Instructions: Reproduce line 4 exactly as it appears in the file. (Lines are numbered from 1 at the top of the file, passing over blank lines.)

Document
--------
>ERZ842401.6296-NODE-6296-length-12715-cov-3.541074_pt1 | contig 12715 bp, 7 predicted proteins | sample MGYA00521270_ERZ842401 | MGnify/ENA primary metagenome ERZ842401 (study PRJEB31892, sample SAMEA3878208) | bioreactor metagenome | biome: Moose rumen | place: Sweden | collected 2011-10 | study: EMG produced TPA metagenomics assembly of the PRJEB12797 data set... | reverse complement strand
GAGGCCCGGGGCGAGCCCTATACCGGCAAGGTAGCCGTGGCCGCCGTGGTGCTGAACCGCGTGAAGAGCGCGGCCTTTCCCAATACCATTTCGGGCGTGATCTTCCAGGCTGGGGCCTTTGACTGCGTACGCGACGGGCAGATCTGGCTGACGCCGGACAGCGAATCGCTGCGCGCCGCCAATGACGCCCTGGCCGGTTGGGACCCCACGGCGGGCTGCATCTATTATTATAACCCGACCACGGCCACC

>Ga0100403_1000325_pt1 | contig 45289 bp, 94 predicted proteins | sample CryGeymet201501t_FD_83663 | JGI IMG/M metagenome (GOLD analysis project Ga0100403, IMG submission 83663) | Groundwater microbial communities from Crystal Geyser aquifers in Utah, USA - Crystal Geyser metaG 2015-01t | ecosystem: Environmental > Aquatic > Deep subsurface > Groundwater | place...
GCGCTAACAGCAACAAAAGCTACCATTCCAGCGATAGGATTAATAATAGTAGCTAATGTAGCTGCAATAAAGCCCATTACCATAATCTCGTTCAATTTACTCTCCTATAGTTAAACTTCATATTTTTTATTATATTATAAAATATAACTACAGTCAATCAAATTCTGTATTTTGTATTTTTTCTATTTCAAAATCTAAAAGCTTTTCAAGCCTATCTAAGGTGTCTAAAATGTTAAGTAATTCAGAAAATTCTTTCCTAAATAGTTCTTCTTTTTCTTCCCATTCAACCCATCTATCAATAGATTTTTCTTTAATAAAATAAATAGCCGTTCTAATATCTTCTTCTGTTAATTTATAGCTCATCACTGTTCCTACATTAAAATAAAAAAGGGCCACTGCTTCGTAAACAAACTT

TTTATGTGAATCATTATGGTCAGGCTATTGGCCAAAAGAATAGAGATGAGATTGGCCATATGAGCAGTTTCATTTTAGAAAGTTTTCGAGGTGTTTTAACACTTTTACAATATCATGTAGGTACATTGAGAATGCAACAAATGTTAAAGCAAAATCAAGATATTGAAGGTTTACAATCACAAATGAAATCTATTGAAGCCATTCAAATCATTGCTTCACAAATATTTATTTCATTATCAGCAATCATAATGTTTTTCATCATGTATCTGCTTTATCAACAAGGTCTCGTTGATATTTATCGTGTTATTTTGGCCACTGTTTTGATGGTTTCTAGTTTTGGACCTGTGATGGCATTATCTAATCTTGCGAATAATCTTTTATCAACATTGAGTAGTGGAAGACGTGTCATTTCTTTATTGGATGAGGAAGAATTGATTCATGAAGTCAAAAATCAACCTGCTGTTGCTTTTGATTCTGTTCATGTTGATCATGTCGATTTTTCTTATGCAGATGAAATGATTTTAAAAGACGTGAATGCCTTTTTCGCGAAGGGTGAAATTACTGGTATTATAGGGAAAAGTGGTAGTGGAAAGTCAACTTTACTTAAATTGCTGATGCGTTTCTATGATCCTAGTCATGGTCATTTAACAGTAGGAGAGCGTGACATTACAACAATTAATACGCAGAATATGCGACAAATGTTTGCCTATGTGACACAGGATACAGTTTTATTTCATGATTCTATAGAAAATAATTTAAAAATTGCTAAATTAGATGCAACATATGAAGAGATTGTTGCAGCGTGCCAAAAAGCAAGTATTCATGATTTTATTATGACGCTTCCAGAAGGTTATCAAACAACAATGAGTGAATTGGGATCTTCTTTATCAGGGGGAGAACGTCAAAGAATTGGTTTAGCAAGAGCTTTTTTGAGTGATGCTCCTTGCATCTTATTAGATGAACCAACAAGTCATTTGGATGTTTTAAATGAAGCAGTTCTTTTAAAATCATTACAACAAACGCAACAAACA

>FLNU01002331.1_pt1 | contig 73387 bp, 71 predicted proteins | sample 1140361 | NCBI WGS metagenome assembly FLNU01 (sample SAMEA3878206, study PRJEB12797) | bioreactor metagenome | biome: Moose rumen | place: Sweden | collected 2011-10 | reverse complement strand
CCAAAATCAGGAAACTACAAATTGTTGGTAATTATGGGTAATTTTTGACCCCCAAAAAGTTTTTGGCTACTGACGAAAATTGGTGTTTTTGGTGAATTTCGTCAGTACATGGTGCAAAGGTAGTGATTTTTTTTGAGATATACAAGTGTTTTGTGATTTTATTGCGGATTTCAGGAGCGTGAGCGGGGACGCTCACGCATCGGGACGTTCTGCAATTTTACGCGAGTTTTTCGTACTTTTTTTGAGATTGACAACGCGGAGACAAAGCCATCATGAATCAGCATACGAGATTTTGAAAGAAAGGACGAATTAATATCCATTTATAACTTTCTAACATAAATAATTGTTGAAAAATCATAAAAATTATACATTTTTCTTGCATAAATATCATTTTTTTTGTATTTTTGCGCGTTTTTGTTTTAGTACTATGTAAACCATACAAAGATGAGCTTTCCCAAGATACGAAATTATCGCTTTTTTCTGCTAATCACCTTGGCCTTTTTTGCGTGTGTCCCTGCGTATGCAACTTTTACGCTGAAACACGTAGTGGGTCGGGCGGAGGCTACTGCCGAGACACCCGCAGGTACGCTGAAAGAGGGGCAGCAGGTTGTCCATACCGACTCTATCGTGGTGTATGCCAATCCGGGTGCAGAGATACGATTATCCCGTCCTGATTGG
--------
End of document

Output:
GCGCTAACAGCAACAAAAGCTACCATTCCAGCGATAGGATTAATAATAGTAGCTAATGTAGCTGCAATAAAGCCCATTACCATAATCTCGTTCAATTTACTCTCCTATAGTTAAACTTCATATTTTTTATTATATTATAAAATATAACTACAGTCAATCAAATTCTGTATTTTGTATTTTTTCTATTTCAAAATCTAAAAGCTTTTCAAGCCTATCTAAGGTGTCTAAAATGTTAAGTAATTCAGAAAATTCTTTCCTAAATAGTTCTTCTTTTTCTTCCCATTCAACCCATCTATCAATAGATTTTTCTTTAATAAAATAAATAGCCGTTCTAATATCTTCTTCTGTTAATTTATAGCTCATCACTGTTCCTACATTAAAATAAAAAAGGGCCACTGCTTCGTAAACAAACTT